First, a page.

Tears fall with palliative care centre announcement
Tears were in abundance when the team behind the Elsie's retreat campaign were at the Woy Woy waterfront on February 15 to hear the Labor Party pledge support for a palliative centre on the Peninsula.
The tears fell because this has been a fight for a community facility for dying people.
It has been a fight punctuated by the deaths of people needing palliative care, such as Anna Edgell who died on December 1 last year with terminal breast cancer.
Ms Edgell was a driving force behind the campaign for Elsie's retreat, a campaign started after another Central Coast nurse, Elsie, needed a palliative care hospice but died in a nursing home.
In an interview with the Peninsula News last year, Ms Edgell said: "If I can continue another nurse's legacy and help achieve the dream of the Coast's first palliative facility, then that is the best gift I can give my daughter, showing her that the world is full of strong women.
"May we know them, may we raise them, may we be them."
Ms Rebecca Baldwin, who did chemotherapy with Ms Edgell and is now in remission, said that even Anna's last days were spent championing Elsie's Retreat so she could help people beyond her own life.
"As she is no longer here, I want to make sure I can help her legacy become a reality and help the families of the Central Coast have their loved ones cared for with comfort and dignity at the end of their life."
Physiotherapist Ms Phoebe Alexander, who joined other health professionals last year in urging locals to sign the petition for the retreat, was one of many people who went along to hear the announcement.
She said last year that only when the hospice was built would the community receive the relief and comfort health professionals should be able to provide.
Elsie's Retreat committee member Ms Oana Mcbride, who took up Elsie's dream, spoke at the announcement.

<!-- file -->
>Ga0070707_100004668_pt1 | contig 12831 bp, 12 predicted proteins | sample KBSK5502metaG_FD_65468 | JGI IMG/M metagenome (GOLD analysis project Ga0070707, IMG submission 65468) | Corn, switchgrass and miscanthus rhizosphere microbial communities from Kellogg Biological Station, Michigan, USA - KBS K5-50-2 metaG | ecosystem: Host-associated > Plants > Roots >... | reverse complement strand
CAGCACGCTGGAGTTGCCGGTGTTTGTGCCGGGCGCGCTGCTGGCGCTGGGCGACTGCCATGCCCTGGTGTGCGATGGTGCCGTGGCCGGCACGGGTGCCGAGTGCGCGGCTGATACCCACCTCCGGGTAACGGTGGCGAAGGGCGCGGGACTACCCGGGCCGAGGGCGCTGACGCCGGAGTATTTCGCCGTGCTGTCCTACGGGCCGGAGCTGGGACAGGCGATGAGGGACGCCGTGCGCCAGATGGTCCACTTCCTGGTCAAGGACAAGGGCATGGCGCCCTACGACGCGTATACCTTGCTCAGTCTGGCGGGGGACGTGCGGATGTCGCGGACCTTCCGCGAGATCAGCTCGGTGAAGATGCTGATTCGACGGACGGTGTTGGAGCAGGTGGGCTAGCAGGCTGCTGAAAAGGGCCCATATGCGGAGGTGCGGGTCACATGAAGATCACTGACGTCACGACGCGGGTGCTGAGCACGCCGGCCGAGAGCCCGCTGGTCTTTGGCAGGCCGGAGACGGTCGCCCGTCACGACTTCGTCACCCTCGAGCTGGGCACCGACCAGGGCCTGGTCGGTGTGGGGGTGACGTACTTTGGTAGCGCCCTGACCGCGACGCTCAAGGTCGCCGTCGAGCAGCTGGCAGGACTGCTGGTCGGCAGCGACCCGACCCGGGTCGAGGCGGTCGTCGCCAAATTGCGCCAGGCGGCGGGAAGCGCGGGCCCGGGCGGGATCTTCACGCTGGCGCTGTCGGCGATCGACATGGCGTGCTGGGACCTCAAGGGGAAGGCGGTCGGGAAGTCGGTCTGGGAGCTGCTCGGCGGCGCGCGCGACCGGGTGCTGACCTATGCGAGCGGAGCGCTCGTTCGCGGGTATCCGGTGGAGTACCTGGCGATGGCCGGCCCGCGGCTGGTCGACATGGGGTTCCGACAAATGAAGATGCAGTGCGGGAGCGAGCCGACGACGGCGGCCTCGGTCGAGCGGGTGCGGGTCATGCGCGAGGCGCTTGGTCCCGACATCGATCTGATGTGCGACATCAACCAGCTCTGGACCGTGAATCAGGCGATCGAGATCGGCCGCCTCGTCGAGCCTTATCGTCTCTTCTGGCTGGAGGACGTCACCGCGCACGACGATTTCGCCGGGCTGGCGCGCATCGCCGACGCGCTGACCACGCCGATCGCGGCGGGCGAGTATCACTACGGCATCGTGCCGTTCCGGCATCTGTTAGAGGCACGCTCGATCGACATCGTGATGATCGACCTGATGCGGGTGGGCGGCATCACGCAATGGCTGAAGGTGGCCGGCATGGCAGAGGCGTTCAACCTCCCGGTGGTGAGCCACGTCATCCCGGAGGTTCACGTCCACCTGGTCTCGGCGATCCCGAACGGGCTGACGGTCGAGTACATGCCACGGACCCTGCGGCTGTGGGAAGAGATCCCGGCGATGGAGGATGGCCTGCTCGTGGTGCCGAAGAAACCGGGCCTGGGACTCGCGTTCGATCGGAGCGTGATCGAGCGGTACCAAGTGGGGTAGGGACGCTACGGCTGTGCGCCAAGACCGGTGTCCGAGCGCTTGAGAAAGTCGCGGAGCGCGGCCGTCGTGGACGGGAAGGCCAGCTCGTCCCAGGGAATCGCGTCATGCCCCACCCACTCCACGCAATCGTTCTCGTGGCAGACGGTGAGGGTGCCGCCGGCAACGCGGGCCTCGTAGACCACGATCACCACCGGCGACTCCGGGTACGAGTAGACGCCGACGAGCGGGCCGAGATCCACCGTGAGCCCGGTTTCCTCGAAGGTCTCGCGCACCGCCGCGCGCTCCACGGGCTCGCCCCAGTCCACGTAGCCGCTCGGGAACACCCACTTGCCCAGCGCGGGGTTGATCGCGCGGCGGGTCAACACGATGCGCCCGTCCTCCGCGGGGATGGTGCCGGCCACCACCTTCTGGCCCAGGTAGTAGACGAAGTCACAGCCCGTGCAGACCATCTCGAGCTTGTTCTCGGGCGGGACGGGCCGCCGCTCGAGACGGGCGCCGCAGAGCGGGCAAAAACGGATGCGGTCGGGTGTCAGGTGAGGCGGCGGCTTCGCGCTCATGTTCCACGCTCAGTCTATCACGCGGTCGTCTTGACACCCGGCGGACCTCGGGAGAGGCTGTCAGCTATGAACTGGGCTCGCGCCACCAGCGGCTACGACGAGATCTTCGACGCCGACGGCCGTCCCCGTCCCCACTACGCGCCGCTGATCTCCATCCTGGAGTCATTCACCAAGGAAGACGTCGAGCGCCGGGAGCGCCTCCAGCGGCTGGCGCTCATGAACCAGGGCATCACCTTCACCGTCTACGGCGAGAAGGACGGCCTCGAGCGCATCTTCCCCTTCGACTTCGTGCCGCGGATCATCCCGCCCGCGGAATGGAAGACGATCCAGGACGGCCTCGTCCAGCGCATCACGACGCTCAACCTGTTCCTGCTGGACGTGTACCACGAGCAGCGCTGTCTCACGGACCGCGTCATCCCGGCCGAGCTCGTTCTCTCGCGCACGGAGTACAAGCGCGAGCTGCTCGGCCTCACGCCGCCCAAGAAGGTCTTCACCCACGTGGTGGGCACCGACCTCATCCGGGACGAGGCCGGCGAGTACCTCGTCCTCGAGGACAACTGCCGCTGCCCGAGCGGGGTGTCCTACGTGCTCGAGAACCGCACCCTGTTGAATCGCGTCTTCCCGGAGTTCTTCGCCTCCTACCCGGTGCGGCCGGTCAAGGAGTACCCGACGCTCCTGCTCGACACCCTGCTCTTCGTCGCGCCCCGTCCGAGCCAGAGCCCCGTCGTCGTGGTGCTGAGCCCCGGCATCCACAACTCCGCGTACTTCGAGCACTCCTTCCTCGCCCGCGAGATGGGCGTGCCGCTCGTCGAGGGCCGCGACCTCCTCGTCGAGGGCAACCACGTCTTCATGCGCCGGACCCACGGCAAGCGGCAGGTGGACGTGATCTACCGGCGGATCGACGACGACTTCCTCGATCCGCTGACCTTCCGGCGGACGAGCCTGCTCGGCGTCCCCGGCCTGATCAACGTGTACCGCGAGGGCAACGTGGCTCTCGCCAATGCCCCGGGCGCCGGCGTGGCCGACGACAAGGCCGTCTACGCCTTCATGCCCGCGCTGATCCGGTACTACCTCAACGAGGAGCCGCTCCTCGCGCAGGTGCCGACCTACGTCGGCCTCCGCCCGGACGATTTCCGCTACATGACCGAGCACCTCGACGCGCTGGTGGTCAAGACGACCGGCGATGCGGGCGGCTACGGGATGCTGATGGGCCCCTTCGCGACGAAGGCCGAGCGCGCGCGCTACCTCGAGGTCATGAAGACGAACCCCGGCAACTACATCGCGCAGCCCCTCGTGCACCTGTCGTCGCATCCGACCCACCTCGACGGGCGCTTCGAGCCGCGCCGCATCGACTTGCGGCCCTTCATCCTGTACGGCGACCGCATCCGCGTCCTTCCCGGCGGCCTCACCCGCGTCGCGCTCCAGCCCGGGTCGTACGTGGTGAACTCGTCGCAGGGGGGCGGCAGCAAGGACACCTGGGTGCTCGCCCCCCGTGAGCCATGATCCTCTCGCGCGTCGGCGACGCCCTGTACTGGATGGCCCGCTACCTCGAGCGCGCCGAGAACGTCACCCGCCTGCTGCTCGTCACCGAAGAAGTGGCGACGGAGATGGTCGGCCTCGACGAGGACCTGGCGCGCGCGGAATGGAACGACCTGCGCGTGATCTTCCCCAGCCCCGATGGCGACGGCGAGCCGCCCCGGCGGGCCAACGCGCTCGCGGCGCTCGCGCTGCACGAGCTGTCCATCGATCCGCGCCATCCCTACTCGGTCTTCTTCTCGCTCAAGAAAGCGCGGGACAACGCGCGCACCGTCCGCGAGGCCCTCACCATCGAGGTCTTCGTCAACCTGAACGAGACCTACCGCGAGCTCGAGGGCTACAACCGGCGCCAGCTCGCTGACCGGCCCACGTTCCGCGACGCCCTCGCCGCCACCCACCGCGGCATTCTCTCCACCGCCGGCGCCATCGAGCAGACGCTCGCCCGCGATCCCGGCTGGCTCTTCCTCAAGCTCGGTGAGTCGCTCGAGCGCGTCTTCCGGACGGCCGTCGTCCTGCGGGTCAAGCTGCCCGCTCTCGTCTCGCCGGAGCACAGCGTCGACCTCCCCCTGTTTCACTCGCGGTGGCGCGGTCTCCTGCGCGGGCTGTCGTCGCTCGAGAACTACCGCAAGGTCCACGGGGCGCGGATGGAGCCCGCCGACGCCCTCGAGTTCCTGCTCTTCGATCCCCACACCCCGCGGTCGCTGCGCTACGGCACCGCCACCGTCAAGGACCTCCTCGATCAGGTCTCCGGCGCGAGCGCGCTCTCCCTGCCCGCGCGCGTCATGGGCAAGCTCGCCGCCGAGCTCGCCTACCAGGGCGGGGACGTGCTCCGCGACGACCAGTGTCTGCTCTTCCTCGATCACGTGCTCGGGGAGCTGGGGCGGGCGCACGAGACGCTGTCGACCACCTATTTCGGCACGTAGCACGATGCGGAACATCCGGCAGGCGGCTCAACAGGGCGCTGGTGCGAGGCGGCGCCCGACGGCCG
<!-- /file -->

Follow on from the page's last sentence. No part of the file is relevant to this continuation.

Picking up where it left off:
"Today I can look up and say to my friends Elsie and Anna, they listened. They listened to our community they listened to me. They listened to you.
"I am standing here in place of my friend Elsie. Elsie had a vision to close the gap in health care infrastructure.
"Creating choice for our community, her vision, as was Anna's, was to create a stand-alone palliative care hospice.
"Elsie never had a chance to access this service but she left her dream to me, my journey brought me to Lions and a fabulous group of people that make up not only Elsie's Retreat project committee but a dedicated group of over 37 people who make the Lions Club of Wyoming East Gosford Centennial.
"The amazing mentor and friend, past district Governor Margaret Pierce, who on that very first day that Elsie's dream said 'where there is Lion there is a way'. "
Ms McBride called on both sides of politics to match the funding and the promise.
On social media, co-founder of National Centre for Childhood Grief Mr Mal McKissock congratulated Ms McBride but offered a word of warning.
"I was deputy director of a 100-bed hospice and thereafter have run a charity for bereaved children for the past 40 years. It is with that experience I remain cautious,'' he said.
"I started the charity (without government funding ever) after experiencing the political interference.
"Every change of government. And every change of Health Minister there was a change in policy and funding arrangements.
"It's the small print which matters not the political rhetoric. I have cared for numerous dying people on the Coast and was at their side, in their own home when they died.
"I certainly appreciate the need we have on the Coast.
"I commend you and the team for your thoughtfulness, energy and persistence.
"It is the people power that will get the job done. Thank you for all you are doing,'' he said.
In response to the call for both sides of politics to commit to the funding, Member for Robertson Ms Lucy Wicks said she was "extremely motivated" to see better healthcare on the Central Coast, including in palliative care services.
"There is no doubt that this is an important project for our community and for the Central Coast that has been brought about by the incredible advocacy behind the Elsie's Retreat Petition that has been circulated around the Coast,'' she said.
"Funding for our local hospitals and health services has grown by over 77 per cent in the last five years, with $240 million put into health on the Central Coast last year.''
She said the Federal Government had made a $48 million investment locally to a Central Coast Medical School and Medical Research Institute - a commitment she was proud of and she would have more to say about her health plan for the Coast in coming months.
Media release, 15 Feb 2019
Walt Secord, State Shadow Health Minister
Media release 19 Feb 2019
Lucy Wicks, Member for Robertson
Social Media, 21 Feb 2019
Interview, 20 Feb 2019
Reporter: Merilyn Vale